- Hardcover: 310 pages
- Publisher: Houghton Mifflin Harcourt; First Edition edition (September 1, 2004)
- Language: English
- ISBN-10: 0618470492
- ISBN-13: 978-0618470495
- Product Dimensions: 6.8 x 1.8 x 9.5 inches
- Shipping Weight: 1.3 pounds (View shipping rates and policies)
- Average Customer Review: 84 customer reviews
- Amazon Best Sellers Rank: #2,120,340 in Books (See Top 100 in Books)
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Hardcover – September 1, 2004
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Even though the fathers of these families are wildly different, they are all, in their own ways absent. Professor Mitwisser is lost in his scholarly pursuit of an ancient and obscure Jewish sect. Rose’s father is a self-absorbed drunk, thief and gambler, as down on his luck as the professor, while James A’Bair, Sr. relates to his young son only as a commercial product. They are funhouse mirror distortions of what a father should be.
The mothers are missing, too. Elsa Mitwisser, a well-known scientist before she was driven out of Germany, is mentally unstable, her mind wrenched out of focus by the traumas of the flight from Germany. Rose’s mother died when she was a child. James A’Bair’s mother colludes in the father’s project to turn their child into cash.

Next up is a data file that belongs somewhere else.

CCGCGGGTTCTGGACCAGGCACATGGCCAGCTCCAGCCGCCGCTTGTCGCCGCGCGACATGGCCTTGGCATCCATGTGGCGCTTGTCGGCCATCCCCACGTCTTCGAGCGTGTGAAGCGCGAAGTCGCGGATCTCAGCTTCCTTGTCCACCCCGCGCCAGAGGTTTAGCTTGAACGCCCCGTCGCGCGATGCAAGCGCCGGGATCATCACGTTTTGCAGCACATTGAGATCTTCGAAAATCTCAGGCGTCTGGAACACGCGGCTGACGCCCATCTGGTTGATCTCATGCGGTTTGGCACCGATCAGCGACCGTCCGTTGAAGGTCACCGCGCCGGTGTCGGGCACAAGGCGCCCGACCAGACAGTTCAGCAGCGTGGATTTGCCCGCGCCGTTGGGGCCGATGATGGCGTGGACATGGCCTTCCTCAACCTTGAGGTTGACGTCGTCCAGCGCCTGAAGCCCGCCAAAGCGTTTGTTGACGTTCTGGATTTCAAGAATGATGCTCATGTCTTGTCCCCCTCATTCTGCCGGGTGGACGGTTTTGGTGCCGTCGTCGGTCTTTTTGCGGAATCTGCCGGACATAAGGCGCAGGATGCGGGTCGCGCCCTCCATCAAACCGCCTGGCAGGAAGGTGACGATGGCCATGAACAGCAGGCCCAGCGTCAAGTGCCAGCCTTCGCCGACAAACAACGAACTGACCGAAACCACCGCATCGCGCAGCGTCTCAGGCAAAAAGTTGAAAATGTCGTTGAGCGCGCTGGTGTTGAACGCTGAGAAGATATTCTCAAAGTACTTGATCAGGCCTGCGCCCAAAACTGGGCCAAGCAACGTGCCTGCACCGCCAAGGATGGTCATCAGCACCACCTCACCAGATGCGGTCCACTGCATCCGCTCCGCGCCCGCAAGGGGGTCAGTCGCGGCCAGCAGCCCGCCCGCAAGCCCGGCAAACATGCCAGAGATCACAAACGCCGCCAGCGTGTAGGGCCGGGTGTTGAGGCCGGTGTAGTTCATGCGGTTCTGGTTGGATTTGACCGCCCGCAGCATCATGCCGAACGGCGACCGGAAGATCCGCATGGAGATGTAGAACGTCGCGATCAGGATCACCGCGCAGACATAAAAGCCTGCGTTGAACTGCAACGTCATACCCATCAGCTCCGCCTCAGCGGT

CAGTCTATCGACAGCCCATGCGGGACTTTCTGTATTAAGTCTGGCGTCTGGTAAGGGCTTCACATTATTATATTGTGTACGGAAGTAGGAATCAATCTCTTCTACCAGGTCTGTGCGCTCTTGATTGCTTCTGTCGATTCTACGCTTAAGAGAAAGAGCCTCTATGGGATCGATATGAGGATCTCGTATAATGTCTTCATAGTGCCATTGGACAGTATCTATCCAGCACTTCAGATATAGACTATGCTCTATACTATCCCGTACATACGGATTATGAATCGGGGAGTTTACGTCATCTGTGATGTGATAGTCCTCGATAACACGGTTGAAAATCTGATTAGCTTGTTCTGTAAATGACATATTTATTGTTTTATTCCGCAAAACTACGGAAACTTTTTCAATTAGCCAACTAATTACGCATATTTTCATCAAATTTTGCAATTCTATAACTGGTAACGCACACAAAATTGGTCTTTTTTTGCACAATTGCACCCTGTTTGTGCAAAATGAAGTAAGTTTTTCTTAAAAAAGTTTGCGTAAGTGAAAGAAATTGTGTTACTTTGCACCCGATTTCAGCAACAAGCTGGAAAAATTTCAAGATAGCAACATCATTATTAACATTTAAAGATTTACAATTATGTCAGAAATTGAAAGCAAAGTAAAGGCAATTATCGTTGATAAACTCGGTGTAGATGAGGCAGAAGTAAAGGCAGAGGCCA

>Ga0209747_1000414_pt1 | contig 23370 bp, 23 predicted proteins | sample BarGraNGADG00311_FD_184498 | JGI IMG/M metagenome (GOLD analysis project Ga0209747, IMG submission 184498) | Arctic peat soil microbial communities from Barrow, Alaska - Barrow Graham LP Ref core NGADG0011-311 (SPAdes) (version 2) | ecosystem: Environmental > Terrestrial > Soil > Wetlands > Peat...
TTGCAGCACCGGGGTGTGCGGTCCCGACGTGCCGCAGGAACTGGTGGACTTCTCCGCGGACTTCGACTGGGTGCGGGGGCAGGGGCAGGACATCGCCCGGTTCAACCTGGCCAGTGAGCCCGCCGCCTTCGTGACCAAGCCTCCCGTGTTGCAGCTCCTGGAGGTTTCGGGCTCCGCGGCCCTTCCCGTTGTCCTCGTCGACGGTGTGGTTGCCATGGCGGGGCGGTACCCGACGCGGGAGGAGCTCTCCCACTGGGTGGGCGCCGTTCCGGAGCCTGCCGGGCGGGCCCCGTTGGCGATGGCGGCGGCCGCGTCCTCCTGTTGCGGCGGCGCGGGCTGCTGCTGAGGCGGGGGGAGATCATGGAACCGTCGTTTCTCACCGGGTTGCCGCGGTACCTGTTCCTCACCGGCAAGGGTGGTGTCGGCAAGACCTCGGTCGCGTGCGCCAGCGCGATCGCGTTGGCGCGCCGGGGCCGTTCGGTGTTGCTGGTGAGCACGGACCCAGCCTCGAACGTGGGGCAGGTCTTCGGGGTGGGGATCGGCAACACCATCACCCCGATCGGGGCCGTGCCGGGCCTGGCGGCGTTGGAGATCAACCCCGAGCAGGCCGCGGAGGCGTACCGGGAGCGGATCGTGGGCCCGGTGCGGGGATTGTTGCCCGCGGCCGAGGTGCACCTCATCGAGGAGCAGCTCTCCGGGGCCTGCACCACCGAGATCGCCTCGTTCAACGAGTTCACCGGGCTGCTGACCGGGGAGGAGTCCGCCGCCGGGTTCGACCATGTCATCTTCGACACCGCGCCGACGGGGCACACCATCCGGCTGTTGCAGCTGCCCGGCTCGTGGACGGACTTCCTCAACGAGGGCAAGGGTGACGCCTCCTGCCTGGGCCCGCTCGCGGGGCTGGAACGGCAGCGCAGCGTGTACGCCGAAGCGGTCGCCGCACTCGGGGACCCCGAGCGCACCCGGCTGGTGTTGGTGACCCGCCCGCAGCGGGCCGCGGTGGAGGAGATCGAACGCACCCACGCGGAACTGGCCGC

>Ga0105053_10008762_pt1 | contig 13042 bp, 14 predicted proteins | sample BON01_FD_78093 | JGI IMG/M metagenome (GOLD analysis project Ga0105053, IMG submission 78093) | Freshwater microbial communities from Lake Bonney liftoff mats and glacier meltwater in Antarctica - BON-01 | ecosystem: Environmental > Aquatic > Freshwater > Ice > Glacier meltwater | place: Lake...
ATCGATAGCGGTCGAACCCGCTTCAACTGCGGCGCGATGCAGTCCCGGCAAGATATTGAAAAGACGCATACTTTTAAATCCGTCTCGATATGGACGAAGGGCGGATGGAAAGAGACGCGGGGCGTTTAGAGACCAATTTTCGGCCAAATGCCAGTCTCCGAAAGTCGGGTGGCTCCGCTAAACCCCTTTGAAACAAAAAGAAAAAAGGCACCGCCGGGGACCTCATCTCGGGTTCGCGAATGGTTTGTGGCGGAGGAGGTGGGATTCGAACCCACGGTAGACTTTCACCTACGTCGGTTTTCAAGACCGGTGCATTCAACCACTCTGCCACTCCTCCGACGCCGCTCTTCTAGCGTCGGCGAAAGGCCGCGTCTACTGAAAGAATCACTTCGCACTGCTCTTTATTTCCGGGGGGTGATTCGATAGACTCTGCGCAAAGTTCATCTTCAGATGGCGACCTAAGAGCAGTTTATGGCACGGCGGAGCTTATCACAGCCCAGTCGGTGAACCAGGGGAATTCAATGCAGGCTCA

And the children are orphans. Rose and James, although young have no living parents, while the five Mitwisser children run wild, with only the inconstant supervision of the oldest sister. Others, including Rose, her cousin Bertram, and James, take on the maternal role in interesting ways.
But it would be misleading to dwell too much on these parallels, since this is really a novel about the aloneness of human beings and their chasing after glimmers---books, money, security, love---to bring happiness to their lives. The book turns on the paradoxes of the ones who draw the glimmers into something more substantial and the ones who do not. Might it be better not to chase after glimmers at all?
I can't say Heir is a page-turner, but it's compelling enough, and Ozick's writing is flawless. While I doubt the book is strictly autobiographical, I'd bet my typing fingers Ozick based it on her own early experiences as a secretary, having held quite a few equally oddball positions myself.
The best thing about this novel, though, is the ending: it's been many years since I've read a book that so completely satisfied me in the end. Some readers will no doubt think it a bit too tidy, but I'm of the camp that eschews inconclusive denouements. It doesn't take a prophet to know that every story like life goes on--but I appreciate a book and an author that can deliver the goods in the final pages. Well done, Ms. Ozick!
Would have enjoyed this book with fewer pages and less back and forth between characters.